Wednesday, May 22, 2013

Cinnamon Raisin Swirl Bread

I decided to make a new resolution.  I know it's not January 1st and it is not the season to be getting all motivated, but I'm doing it anyway.  Here goes: I resolve to do the things I want to do more often.

That wasn't too hard.  Doesn't seem like it should be very difficult to accomplish either, but for whatever reason, I have a lot of guilt associated with doing what I want to do, when I want to do it.  It's part of the reason that I keep myself on track, posting 3-4 times a week with new recipes and pictures (which I like), but it's also part of the reason that every time I sit down on the porch after work and read my book, I feel like I can't fully enjoy it (which I don't like).
Luckily for me, the daylight hours are extending which makes it feel like there are more hours in the day.  More time to do all of the things that I need to do AND all of the things I want to do.

I read this post today by Joy the Baker, and it really inspired me to take some time, go out and get some inspiration.  I've probably always known that you need time away from your passions (baking, blogging, etc.) so that you can come back to them more alive and energized, but sometimes I guess I forget what I've always known.
And them sometimes your two worlds collide.  What you need to do IS what you want to do.  There's no struggle.  You're happy while you do it, it all flows so seamlessly, everything just works.  For me, making bread epitomizes that feeling.  I have never felt more successful in the kitchen than when I pull a freshly baked loaf of bread out of the oven that I kneaded with my own hands.  It's not just the finished product that gives me so much joy though, it's the entire process.  It feels self-indulgent, but then I get to take pictures, write about it, and share it with you!

Of course, I get to eat it too.
Oh man, this bread in particular brought a smile to my face!  When you cut into it, the cinnamon sugar swirl oozes out and any that has made its way to the bottom of the pan while cooking has caramelized, making a kind of double crust.  Steam wafts up to the ceiling.  The bread is light and fluffy.  No big air pockets.  It doesn't sink in the center.  In a word, it's satisfying.  I highly suggest you try it out for yourself.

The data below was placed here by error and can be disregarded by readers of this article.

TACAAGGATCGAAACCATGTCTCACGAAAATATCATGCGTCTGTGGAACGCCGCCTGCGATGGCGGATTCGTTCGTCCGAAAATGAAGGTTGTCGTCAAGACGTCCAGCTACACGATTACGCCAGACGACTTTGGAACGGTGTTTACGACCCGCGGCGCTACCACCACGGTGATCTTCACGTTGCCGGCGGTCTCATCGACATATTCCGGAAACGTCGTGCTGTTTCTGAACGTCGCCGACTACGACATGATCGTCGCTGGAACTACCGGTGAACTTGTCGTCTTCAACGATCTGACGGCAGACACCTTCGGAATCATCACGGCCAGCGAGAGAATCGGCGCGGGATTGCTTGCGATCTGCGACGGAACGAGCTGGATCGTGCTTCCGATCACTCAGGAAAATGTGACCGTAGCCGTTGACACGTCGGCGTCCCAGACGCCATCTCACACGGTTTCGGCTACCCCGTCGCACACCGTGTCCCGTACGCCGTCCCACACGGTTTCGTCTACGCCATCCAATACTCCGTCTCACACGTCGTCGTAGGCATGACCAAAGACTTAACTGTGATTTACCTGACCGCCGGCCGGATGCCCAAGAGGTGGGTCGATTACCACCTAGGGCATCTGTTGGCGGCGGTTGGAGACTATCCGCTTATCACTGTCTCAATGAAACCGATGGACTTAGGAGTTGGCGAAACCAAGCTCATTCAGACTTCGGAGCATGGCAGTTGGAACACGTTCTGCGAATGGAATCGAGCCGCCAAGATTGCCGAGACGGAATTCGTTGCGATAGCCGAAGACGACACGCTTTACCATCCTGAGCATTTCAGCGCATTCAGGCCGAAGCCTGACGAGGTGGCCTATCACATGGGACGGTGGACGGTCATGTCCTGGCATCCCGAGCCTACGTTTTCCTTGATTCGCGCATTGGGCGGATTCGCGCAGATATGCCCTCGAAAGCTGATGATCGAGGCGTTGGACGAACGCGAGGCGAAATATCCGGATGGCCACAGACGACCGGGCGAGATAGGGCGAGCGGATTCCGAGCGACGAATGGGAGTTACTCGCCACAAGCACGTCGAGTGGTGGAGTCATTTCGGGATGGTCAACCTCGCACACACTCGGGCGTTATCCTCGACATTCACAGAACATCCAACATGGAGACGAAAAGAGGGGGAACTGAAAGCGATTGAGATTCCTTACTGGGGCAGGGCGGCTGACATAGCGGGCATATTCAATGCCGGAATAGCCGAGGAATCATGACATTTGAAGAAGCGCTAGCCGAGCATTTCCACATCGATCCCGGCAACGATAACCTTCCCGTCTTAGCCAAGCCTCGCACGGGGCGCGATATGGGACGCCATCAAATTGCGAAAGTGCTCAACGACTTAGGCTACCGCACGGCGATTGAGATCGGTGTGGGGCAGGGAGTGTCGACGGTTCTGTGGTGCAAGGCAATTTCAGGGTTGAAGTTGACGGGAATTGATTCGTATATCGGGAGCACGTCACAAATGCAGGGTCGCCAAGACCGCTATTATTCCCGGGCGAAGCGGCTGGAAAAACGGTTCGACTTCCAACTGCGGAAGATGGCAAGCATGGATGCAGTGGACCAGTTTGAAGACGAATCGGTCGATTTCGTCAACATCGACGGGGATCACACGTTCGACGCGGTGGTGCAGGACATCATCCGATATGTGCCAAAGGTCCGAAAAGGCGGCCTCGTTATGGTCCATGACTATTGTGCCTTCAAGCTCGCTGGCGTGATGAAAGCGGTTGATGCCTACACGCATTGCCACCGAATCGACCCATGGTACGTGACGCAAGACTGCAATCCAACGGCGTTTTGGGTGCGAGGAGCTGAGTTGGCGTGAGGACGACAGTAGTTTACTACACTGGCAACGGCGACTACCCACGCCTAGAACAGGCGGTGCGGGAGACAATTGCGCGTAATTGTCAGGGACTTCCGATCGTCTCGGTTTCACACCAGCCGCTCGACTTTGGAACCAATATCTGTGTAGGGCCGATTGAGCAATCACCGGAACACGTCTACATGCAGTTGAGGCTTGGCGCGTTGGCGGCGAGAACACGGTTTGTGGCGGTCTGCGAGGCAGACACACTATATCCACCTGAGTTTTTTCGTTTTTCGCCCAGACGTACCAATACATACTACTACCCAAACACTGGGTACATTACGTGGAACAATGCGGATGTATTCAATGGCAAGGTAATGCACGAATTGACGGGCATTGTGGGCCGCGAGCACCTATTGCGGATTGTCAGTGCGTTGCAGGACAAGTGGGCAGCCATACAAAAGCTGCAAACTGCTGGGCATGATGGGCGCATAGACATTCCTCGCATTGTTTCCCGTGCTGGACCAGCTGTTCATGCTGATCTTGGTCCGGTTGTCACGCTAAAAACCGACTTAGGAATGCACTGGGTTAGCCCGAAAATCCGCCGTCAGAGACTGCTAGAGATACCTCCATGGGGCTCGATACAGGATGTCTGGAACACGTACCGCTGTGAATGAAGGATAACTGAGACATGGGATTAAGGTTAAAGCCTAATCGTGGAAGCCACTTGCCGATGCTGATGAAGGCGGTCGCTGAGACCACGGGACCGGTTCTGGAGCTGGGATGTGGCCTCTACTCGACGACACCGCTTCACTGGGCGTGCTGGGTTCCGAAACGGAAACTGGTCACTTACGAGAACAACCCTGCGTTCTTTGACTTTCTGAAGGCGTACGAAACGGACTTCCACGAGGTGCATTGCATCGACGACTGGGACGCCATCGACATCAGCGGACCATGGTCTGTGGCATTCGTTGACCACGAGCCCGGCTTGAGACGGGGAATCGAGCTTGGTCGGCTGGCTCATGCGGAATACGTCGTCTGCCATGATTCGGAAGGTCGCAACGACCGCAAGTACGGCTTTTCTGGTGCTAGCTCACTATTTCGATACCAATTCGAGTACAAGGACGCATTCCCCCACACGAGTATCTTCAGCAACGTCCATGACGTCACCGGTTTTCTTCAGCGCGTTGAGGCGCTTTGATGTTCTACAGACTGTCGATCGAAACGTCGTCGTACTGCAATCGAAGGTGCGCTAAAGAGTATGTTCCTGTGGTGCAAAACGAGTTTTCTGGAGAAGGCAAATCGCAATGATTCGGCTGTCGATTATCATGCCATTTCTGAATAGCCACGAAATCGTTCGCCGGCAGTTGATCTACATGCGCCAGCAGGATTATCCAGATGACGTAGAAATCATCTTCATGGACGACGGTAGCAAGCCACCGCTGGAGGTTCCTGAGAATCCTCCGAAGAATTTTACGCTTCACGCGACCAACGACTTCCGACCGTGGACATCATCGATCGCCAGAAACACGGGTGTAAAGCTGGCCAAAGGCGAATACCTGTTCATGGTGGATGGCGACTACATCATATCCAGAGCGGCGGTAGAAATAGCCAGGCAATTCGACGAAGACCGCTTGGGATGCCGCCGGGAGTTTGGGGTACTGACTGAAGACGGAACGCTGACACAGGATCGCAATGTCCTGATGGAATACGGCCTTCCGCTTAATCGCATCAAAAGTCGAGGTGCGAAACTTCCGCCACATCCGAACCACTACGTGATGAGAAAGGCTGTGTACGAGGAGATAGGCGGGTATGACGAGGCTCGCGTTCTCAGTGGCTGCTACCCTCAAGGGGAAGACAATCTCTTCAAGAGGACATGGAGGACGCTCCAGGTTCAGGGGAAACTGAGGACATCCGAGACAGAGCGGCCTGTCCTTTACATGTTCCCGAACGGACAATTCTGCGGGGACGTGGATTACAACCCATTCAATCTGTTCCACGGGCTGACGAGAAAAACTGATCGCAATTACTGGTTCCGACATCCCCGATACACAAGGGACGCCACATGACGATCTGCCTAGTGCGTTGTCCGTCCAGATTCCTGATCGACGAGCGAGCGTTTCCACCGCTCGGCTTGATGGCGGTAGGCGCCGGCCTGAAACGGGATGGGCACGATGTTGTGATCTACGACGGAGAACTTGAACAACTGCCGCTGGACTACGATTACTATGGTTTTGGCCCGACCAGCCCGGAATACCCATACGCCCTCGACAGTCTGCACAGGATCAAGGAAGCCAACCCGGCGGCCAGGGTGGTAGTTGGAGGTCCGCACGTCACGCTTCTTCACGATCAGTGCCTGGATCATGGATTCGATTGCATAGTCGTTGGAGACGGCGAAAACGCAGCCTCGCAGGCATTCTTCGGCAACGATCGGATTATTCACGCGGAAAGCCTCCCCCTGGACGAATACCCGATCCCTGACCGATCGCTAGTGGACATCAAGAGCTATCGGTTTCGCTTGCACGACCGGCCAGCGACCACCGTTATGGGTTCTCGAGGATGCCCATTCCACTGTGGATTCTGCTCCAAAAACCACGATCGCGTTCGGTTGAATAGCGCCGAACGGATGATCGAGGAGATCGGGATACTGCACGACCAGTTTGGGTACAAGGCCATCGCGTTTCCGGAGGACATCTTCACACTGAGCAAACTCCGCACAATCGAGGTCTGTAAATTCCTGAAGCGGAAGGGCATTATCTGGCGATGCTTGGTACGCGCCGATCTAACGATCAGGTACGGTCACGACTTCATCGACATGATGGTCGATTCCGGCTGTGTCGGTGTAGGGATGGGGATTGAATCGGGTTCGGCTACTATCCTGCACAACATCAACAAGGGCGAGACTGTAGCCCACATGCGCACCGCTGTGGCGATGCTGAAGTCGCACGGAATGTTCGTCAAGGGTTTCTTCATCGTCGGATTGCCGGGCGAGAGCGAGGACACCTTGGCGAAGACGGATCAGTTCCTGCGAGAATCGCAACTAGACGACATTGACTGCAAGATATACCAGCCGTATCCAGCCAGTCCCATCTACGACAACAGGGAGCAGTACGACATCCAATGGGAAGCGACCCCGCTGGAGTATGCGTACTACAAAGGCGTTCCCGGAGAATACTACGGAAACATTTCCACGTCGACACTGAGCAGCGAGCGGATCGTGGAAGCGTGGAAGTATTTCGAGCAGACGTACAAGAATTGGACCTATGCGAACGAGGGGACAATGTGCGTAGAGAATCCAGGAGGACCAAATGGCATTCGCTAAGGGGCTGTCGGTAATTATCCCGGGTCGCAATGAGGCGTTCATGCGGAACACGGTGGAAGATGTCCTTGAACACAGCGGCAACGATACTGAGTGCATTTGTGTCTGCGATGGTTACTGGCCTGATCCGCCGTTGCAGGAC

So while there are days when your wants and your needs align, there are other days when you need to get out for a "solo bike ride" or a hike or maybe just a walk around your town.  Today is one of those days for my, so while I'm out on my hike, you enjoy this bread :)

5 1/4 c. bread flour
2 1/4 tsp. active dry yeast (1 package)
1 1/3 c. milk
3 Tbsp. sugar
3 Tbsp. butter
1/2 tsp. salt
2 eggs
1 c. raisins
1/2 c. sugar
2 tsp. cinnamon

1.  Stir together 2 cups of the flour and yeast.  Set aside.

2.  Rehydrate raisins in a little bit of water for about 5 minutes.  Drain and toss in flour (this helps to keep all of the raisins from sinking to the bottom of your finished loaves).

3.  In a medium saucepan heat and stir milk, sugar, butter and salt (until just warm - 120˚-130˚ - and butter almost melts).  Stir into flour mixture along with 2 eggs and raisins.

4.  Knead in (by hand or with a dough hook) as much of the remaining flour as possible (it may not take the entire 5 1/4 cups).

5.  Turn dough out onto a lightly floured surface, adding as much remaining flour as you can - you want the dough to be fairly stiff, smooth, and elastic.  Shape into a ball.  Place in a lightly greased bowl, turn once to grease surface of dough.  Cover, let rise in a warm place until double in size (~1 hour).

6.  Punch dough down.  Run out onto a floured surface, divide in half.  Cover, let rest for 10 minutes.

7.  Shape dough into 2 loaves.  Place in 2 greased loaf pans.  Cover, let rise until double in size (~ 30 minutes).

8.  Bake at 375˚ for 25-30 minutes.  Bread should sound hollow when lightly tapped (cover with foil the last 10 minutes of baking, if it starts getting too brown).  Immediately remove bread from pans.  Cool on wire racks.

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